WASHINGTON — The United States and its NATO allies agreed Wednesday to step up air patrols over the Baltic nations and to deploy additional warships in response to Russia's military buildup near Ukraine.
The North Atlantic Treaty Organization will also send military personnel to conduct training and exercises in Eastern Europe after allies called for a more visible show of strength from the 28-nation alliance, officials said.
"We have seen a Russian force that ... imposed its will on a sovereign nation and now has annexed a portion of that sovereign nation," U.S. Air Force Gen. Philip Breedlove, NATO's top commander, told reporters after an alliance meeting in Brussels. "We need to now take measures to assure our allies of our complete commitment" to their defense.
NATO officials gave no indication, however, that they were preparing to deploy ground forces other than for training purposes, or to open new bases in Eastern Europe, a step that officials of Poland and other countries that border Ukraine have sought.
Concern about the possibility of a civil war and Russian military intervention in Ukraine have grown as Kiev has used troops against armed men who seized control of government buildings in eastern Ukraine, many of them suspected to be Russian paramilitary forces.
NATO Secretary-General Anders Fogh Rasmussen told reporters that there was no discussion among alliance members about setting up new air bases or naval facilities in the Baltics.
He provided few details about which countries would contribute forces, saying only that the United States and other alliance members would announce deployments shortly.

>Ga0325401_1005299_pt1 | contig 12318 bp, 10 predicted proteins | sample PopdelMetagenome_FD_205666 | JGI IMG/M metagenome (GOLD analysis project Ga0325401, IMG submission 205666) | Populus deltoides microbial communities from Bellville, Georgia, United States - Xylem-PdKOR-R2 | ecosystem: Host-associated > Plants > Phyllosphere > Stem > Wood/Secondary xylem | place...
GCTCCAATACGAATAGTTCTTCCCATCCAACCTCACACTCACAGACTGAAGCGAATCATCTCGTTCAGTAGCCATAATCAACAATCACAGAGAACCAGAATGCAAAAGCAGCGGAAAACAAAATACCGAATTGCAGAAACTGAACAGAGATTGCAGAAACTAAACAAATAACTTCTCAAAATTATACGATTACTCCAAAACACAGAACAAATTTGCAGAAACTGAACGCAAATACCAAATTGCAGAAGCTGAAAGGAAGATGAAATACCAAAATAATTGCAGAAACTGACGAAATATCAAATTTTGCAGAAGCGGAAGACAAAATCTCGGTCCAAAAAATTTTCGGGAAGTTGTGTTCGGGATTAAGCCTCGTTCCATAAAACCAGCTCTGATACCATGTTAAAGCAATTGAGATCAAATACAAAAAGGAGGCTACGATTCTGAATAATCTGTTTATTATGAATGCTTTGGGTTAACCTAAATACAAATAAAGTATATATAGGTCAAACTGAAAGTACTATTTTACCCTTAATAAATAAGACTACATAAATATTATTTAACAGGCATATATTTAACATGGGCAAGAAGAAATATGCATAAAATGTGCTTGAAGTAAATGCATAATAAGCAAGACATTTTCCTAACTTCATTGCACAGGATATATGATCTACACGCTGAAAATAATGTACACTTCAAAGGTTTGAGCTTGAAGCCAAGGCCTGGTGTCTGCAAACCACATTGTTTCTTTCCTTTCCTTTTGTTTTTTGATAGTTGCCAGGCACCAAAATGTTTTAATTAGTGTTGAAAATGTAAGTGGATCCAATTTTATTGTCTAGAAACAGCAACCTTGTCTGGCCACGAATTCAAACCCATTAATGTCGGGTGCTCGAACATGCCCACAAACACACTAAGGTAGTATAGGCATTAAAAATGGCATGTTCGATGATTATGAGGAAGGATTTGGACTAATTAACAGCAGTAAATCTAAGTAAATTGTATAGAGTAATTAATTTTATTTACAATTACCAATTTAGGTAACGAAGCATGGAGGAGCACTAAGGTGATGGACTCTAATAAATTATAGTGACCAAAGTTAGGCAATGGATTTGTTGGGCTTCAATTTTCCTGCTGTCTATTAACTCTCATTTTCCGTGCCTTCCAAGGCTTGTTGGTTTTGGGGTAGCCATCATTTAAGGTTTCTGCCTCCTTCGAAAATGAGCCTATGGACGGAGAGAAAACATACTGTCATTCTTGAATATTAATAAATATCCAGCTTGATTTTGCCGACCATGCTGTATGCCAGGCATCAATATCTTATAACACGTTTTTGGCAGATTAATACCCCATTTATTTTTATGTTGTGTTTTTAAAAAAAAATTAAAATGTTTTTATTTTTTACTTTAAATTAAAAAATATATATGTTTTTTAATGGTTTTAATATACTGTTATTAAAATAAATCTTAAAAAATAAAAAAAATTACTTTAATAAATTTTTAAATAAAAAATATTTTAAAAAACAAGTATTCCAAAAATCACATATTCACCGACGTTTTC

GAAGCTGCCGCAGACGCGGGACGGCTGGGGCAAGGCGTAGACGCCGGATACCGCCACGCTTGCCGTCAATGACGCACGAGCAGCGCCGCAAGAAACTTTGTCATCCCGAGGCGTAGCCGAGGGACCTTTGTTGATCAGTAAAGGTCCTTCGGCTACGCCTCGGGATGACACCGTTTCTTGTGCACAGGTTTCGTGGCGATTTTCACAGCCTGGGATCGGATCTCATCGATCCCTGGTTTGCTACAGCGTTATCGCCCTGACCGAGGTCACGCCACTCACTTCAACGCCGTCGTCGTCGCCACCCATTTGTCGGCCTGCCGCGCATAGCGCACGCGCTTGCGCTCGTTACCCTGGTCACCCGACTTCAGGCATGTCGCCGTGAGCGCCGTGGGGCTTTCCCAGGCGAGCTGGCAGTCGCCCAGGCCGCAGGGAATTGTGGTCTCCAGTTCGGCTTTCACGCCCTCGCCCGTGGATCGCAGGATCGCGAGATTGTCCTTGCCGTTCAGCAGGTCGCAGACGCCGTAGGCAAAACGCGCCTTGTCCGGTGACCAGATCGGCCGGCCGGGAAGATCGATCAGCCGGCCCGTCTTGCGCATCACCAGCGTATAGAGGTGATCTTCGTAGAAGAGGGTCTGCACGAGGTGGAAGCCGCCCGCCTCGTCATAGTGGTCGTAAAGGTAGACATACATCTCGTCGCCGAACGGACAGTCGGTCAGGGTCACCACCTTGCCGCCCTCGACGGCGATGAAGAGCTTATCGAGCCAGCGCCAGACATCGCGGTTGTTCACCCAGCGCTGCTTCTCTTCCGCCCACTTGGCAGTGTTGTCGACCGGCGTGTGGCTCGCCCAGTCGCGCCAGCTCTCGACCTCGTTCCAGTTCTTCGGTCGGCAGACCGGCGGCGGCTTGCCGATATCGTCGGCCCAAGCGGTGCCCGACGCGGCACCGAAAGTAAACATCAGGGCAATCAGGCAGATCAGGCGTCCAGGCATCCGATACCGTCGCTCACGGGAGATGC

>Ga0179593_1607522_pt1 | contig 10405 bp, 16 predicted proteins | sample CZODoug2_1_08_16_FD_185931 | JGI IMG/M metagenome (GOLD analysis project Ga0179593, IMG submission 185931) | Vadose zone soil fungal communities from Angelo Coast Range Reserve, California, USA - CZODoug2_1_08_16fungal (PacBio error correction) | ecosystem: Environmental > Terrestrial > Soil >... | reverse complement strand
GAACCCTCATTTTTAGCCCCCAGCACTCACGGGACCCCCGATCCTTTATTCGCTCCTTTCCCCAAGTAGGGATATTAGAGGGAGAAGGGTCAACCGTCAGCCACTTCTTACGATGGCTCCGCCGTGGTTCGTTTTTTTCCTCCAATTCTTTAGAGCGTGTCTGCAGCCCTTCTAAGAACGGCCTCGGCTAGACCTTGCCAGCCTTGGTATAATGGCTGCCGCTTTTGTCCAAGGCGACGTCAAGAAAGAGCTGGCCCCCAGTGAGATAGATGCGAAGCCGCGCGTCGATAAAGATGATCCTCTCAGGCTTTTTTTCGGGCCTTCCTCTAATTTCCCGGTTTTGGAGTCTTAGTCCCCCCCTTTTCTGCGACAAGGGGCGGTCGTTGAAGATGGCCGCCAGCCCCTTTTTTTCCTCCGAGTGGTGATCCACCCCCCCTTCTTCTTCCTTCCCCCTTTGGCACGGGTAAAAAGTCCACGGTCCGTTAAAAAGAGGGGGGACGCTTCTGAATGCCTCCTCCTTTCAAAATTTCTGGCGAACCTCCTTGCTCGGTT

"You will see deployments at sea, in the air, on land to take place immediately," he said without elaborating.
U.S. military officials in Europe and Washington said that the Pentagon had prepared a menu of force options, but the details were being closely held in keeping with a White House policy to focus on diplomacy and economic sanctions to pressure Russia to pull back its troops from Ukraine's border.
Breedlove has said that Russia has moved about 40,000 troops near Ukraine.
U.S. Secretary of State John F. Kerry and his European Union counterparts are scheduled to hold four-way talks with Ukraine and Russia in Geneva on Thursday to address the worsening crisis.
Sending U.S. ground forces into Eastern Europe could give Russia a pretext for sending its troops into Ukraine, American officials said. Some European governments oppose anything but symbolic military moves.
Breedlove said NATOs actions were defensive and should not be seen as a threat to Russia. Alliance members are being asked to send forces through the end of the year, he said.
There "is always a chance that something might be misinterpreted, but we specifically designed these … to be clearly seen as defensive in nature," he said.